Plot: The Carboni brothers — con man Cosmo (Sylvester Stallone), disabled war veteran Lenny (Armand Assante) and dim-witted Victor (Lee Canalito) — are determined to leave the slums of New York City. Their best escape route is the muscle-bound Victor, whom a manipulative Cosmo convinces to become a professional wrestler. The wins and prize money pile up, until neighborhood gangster Stitch wants in on the action, scheduling Victor to fight the dangerous Frankie the Thumper in a marathon match.
Mike Eggers requested I review this movie as we’ve never covered it before on the site; I have to confess I had actually never seen it so I was curious to find out what it was like.
Sylvester Stallone wrote, directed, starred and even sang the opening theme song to Paradise Alley which came out two years after the original Rocky in 1978.
This is more of a drama than an action movie but there are wrestling fights in it and it stars Sly Stallone so that’s good enough for me to cover it here.
In Paradise Alley Sylvester Stallone plays Cosmo Carboni, one of three brothers; the other two are Vic (Lee Canalito) and Lenny (Armand Assante). Side note: Stallone and Assante would of course reunite for Judge Dredd many years later.
Cosmo is surprisingly a rather annoying character who has a big mouth and it’s one of the rare times where you would want someone to punch Stallone in the face to shut up. He is the opposite of Rocky who was the lovable underdog that you want to see succeed. Cosmo is still an underdog but I found I couldn’t take to him at all; it’s his brother Vic who is the most likable of the three. Stallone is still great in the role and he does have some choice lines but the character does grate after a while. Vic is more simple minded and quiet which makes him far more appealing; he will do anything for his brothers as he loves his family more than anything.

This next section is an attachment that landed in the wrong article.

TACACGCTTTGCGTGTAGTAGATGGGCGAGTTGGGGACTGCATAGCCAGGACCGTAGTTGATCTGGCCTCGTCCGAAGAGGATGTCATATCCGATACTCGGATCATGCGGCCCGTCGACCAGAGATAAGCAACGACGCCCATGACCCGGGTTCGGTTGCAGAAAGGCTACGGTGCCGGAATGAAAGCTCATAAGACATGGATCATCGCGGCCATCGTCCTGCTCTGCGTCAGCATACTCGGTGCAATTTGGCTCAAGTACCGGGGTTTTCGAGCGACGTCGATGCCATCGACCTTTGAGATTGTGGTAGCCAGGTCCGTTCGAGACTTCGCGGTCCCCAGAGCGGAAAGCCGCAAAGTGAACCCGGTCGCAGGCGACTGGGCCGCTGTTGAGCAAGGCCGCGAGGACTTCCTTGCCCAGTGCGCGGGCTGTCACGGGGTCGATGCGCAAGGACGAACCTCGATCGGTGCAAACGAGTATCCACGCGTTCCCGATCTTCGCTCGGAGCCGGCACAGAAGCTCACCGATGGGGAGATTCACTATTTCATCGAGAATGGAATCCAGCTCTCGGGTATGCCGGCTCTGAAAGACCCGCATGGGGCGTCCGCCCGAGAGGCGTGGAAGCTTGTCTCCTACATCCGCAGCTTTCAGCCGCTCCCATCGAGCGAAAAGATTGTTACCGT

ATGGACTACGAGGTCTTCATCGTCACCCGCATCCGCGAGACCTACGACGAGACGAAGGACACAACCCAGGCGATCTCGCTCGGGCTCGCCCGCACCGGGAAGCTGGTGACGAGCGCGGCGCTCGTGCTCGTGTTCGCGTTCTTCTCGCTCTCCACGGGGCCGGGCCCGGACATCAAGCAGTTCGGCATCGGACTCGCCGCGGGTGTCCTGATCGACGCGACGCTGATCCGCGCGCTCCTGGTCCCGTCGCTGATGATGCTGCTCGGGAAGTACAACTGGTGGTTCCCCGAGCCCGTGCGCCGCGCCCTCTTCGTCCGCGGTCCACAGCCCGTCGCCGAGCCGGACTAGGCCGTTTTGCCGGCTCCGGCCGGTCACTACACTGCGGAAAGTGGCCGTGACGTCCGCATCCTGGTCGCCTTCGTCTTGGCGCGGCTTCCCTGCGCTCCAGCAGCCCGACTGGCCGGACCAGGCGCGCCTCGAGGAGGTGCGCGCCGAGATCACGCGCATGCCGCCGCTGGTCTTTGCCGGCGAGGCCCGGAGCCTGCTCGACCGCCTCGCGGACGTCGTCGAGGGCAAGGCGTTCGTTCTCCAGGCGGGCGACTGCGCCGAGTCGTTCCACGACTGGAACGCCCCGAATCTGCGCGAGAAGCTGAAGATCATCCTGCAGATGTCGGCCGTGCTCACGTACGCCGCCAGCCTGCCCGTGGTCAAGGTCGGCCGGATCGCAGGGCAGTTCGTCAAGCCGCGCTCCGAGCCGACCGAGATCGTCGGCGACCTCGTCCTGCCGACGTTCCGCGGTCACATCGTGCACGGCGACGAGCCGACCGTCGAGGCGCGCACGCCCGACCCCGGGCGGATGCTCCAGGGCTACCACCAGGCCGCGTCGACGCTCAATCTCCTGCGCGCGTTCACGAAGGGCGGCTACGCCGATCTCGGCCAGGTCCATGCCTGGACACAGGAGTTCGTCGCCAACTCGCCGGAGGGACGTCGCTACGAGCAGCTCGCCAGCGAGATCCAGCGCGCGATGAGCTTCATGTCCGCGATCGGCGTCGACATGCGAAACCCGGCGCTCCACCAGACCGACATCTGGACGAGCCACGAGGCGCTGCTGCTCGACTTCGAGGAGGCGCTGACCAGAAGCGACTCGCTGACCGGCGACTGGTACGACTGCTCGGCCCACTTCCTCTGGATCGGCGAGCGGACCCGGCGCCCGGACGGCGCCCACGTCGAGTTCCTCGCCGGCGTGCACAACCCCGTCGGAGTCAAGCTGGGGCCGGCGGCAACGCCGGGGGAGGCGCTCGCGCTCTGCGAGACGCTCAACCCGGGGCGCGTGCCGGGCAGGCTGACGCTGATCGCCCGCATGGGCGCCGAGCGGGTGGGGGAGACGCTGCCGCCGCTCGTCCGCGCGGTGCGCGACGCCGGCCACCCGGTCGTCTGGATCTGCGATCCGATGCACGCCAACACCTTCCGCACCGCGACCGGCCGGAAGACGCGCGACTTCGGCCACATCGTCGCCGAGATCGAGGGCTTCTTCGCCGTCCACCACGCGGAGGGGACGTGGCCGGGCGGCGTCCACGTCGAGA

Cosmo is always looking for a quick buck and he is quite happy to use his brother Vic in order to make a profit. Vic is a gentle giant but if he is made to fight someone he is a force to be reckoned with. Cosmo sees this and they end up entering Vic into a local wrestling contest so Vic can buy a houseboat in Jersey that he has always dreamed of.
Armand Assante is very restrained as Lenny who has been crippled since the war so he is a man of few words but is usually pretty wise and serious. Lenny becomes Vic’s manager and when Vic starts to become a successful wrestler Lenny changes and becomes even colder and he ends up breaking up (again) with his lady played by the stunning Anne Archer.
Like Rocky it ends with a climactic fight and is feelgood stuff that will leave you with a smile on your face even if Cosmo is a little annoying.
The set design and costumes all look authentic for the period (1946) and despite being set in the ghetto of New York Stallone manages to keep the tone relatively light throughout; the only dark moment features Frank McRae’s wrestler Big Glory which is more poignant than anything.
Overall, Paradise Alley is a thoroughly entertaining drama about family with some wrestling thrown in to keep things interesting. The performances are all strong and even if Cosmo is a little annoying Stallone is still fantastic in the role and like Rocky it will leave you smiling by the end.